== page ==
Columbus set sail into the New World in 1492, and he did not fall of the edge.
The Dark Ages was a time generally considered to be ruled by religion, where science took the back seat. In our scientific and technological heyday it is easy for us to think this. The Earth used to be flat. But according the American historian of science, Stephen Jay Gould the ‘Medieval consensus for a flat earth – is entirely mythological’.
So why does this myth still endure? It arrived in our minds, and in our school books in the late nineteenth century, as a means of ensuring our continued feelings of superiority in how far we have come in so short (relatively) a time since the supposed ‘Dark Ages’. We have to make the ‘Dark Ages’ seem more buried under the shadow of religion. It makes us feel better.
Gould continues in his The Late Birth of a Flat Earth by saying it is a ‘prejudicial view of Western history as an era of darkness’.
But among scholars of the time of this ‘darkness’ the flat earth theory was never believed.
It was mentioned by two individuals, in the nineteenth, after the ‘Dark Ages’, with hardly any (comparatively) influence amongst scholarly circles in the works which spoke of the ‘war’ between religion and science.
John W. Draper’s History of the Conflict between Religion and Science in 1874, and Andrew Dickson White’s The Warfare of Science with Theology boosted the flat earth myth in nineteenth century minds.
Aristotle, the Venerable Bede, Copernicus believed in a spherical earth. In his On The Heavens Aristotle believed in the necessity of the spherical shape of the earth, and used his own eyes which ‘showed [him] the moon was spherical…clearly the rest will be spherical also.’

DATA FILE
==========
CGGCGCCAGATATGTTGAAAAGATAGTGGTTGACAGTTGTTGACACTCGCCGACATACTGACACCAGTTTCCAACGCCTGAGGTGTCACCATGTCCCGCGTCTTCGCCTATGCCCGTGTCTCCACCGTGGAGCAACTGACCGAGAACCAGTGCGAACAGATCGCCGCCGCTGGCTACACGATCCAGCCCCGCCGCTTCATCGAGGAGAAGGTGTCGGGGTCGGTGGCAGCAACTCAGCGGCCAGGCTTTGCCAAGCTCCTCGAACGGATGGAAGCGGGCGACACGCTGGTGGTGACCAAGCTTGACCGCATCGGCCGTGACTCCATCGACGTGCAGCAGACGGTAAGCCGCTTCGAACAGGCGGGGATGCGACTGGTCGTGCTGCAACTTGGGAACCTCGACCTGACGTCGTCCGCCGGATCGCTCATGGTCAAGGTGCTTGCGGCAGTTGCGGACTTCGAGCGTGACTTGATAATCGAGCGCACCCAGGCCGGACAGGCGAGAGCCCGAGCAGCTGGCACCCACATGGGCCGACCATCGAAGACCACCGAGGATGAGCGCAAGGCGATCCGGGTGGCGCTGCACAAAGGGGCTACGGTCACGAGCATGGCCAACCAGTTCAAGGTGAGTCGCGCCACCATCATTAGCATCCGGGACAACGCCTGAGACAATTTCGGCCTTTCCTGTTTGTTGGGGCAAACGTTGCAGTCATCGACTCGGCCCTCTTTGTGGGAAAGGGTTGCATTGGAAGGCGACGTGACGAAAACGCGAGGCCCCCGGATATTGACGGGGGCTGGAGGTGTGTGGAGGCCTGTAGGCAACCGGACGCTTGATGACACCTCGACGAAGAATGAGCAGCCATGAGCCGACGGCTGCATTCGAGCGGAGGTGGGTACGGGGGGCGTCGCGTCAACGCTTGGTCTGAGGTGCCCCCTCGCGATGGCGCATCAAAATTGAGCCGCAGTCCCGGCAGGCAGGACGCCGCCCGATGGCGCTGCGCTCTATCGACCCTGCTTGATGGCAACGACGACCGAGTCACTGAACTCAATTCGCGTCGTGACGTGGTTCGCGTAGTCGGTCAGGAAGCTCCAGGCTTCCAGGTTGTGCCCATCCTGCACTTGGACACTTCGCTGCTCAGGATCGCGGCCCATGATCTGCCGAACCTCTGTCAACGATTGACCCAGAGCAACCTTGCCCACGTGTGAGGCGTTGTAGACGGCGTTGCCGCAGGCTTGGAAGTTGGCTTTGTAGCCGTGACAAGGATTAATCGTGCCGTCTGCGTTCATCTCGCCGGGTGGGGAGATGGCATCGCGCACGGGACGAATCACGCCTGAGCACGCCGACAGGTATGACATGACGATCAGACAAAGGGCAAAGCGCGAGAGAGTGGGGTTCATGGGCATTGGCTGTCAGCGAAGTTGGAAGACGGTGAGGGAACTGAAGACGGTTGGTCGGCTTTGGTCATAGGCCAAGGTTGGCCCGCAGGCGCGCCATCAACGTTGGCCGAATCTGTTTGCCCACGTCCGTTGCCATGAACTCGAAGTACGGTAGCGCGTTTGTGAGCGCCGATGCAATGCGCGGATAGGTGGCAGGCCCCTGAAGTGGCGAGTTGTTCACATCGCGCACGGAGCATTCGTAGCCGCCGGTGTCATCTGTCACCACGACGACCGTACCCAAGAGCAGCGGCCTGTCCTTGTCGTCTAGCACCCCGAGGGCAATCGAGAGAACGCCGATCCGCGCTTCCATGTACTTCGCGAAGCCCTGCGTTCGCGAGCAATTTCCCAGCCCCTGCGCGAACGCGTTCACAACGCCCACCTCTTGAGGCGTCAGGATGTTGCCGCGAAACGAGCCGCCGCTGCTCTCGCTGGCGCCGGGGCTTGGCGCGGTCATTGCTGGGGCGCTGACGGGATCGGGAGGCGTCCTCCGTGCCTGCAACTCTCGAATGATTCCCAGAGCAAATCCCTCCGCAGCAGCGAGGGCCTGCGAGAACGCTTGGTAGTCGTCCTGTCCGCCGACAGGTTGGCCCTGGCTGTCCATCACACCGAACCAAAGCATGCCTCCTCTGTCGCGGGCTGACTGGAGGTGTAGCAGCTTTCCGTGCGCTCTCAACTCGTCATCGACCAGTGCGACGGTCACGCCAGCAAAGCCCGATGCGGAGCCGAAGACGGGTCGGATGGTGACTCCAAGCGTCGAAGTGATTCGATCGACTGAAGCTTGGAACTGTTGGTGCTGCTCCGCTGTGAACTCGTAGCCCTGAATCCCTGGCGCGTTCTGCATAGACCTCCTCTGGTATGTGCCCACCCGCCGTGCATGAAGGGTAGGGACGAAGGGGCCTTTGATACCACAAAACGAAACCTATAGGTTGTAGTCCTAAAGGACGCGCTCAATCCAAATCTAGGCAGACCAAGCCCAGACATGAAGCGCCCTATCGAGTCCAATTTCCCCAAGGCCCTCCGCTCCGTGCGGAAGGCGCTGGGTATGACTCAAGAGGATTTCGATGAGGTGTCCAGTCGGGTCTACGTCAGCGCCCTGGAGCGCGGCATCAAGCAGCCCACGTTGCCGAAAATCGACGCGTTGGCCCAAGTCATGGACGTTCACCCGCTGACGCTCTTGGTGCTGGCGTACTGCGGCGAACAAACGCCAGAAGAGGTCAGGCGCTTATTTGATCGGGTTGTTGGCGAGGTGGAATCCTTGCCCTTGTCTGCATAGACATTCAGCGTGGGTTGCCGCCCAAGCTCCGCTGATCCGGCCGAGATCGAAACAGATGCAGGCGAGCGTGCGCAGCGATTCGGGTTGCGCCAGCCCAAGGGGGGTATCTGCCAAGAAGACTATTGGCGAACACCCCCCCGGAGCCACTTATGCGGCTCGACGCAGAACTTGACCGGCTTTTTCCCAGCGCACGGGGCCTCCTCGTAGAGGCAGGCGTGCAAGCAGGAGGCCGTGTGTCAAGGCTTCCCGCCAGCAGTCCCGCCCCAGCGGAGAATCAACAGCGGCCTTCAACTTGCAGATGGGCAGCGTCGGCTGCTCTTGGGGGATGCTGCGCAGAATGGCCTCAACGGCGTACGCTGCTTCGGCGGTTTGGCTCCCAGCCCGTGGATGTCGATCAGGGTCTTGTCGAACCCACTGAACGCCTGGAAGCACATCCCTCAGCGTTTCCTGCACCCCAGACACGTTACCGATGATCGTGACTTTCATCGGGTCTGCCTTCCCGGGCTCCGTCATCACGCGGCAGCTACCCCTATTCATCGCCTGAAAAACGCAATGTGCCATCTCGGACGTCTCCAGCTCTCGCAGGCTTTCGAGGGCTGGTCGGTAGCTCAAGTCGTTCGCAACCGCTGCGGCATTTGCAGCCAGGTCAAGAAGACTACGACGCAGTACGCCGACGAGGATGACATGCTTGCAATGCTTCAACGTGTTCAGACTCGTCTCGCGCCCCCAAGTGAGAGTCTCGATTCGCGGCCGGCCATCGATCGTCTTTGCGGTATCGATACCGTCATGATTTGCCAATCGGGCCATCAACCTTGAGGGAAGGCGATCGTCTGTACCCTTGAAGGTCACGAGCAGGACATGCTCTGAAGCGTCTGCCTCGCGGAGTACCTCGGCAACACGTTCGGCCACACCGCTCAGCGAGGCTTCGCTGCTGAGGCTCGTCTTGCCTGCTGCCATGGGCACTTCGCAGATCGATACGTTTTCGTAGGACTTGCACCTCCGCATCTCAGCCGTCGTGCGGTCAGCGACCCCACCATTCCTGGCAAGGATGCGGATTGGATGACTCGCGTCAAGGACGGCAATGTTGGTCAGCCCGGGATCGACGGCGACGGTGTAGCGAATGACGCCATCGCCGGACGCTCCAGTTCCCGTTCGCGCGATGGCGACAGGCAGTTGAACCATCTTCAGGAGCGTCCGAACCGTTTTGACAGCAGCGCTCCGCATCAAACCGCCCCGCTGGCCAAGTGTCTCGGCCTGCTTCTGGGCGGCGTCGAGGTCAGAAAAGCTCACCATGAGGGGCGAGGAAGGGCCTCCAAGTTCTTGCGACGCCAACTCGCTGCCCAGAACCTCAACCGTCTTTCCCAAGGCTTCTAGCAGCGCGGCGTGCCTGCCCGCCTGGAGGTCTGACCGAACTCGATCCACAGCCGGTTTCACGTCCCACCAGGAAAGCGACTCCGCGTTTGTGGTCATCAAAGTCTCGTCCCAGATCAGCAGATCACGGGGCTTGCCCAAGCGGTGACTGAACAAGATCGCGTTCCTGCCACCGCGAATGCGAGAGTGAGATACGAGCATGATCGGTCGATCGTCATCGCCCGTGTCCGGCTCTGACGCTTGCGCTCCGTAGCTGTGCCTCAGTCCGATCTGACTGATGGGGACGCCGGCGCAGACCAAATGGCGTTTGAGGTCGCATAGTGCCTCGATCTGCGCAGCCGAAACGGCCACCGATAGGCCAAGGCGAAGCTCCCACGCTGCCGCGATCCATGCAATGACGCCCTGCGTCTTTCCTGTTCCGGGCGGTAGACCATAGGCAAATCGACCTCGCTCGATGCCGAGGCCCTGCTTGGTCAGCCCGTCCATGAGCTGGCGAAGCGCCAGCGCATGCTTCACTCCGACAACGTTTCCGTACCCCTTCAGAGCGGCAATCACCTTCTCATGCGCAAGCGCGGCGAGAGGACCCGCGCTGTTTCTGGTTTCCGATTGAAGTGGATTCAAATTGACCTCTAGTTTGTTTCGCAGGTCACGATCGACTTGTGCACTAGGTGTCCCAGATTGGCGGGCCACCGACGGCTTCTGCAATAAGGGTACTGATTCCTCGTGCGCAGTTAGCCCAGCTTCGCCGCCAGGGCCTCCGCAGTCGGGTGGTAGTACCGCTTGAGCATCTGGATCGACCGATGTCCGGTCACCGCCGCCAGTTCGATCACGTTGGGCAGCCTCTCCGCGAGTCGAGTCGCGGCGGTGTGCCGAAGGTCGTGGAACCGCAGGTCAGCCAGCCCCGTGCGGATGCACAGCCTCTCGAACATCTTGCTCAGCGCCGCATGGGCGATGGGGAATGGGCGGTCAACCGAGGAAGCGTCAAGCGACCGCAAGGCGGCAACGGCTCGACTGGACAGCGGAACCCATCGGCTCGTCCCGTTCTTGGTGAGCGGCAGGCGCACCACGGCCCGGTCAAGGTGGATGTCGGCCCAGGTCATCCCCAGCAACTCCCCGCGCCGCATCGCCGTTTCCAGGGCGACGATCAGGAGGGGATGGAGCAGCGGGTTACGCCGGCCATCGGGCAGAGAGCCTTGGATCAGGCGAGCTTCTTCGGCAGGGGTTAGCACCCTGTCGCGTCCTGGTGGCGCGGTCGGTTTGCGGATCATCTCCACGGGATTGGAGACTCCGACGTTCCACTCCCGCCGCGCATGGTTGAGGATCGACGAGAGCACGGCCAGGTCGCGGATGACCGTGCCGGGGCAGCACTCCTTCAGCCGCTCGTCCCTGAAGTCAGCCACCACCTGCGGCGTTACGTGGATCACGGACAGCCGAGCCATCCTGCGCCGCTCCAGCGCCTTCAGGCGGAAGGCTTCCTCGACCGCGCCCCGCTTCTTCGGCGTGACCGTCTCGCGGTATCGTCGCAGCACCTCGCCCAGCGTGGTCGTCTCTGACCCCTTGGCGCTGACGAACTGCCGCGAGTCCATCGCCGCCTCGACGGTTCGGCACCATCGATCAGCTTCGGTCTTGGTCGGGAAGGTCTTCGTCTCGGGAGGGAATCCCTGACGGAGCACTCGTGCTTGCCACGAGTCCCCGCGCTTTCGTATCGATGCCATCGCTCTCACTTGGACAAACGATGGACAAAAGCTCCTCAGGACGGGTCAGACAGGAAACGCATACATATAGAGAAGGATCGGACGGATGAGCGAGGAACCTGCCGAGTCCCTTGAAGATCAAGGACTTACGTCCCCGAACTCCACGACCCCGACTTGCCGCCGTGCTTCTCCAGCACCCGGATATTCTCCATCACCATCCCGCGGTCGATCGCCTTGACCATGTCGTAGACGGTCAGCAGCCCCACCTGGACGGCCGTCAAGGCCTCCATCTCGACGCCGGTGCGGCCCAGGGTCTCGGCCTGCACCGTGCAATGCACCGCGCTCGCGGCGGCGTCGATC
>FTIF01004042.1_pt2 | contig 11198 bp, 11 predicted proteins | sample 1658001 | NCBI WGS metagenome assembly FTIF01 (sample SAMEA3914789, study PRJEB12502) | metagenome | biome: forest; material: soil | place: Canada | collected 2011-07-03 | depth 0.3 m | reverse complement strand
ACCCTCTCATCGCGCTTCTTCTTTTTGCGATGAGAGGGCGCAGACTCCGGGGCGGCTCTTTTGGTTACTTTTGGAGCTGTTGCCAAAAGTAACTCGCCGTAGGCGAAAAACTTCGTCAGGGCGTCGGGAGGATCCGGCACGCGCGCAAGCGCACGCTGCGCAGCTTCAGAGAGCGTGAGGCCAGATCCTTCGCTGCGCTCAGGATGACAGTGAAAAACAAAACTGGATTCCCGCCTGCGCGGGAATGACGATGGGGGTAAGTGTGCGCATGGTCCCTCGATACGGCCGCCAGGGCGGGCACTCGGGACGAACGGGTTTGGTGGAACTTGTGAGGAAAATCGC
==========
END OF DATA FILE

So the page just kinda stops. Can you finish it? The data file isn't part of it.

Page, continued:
It was the Greeks who were the pioneers of mathematical reasoning when it came to cosmology, long before the ‘Dark Ages’ kicked in, with Aristotle envisaging a three-dimensional sphere. In the early sixteenth century, Copernicus went even further adapting Aristotle’s vision of the heavens, by stating that the Earth moved round the Sun, but still affirming the circular motion and shape of the planets.
Even as early as the third century BC, people were trying to determine the circumference of the Earth. It was Eratosthenes who was the first person to calculate the circumference, and also the tilt of the Earth’s axis, both remarkably accurately.
Instruments to measure the heavens also proved against the Medieval myth of a flat earth; celestial globes were used as early as the eleventh century and astrolabes as early as 927 AD.
What’s more, visual aids to simply show the Earth’s sphericity were used. The Mappa Mundi, the Medieval European world maps were used from the seventh century onwards . The different types of maps, from zonal, T-O, to more complex maps, all show a disc-shaped earth, making the belief in the ‘flat earth’ unwarranted.
None or at least very, very few educated people in the Dark Ages believed in a flat earth. The myth survives today due to historiography. Historians in the nineteenth century wanted to celebrate, and deliberately extend science’s triumph over religion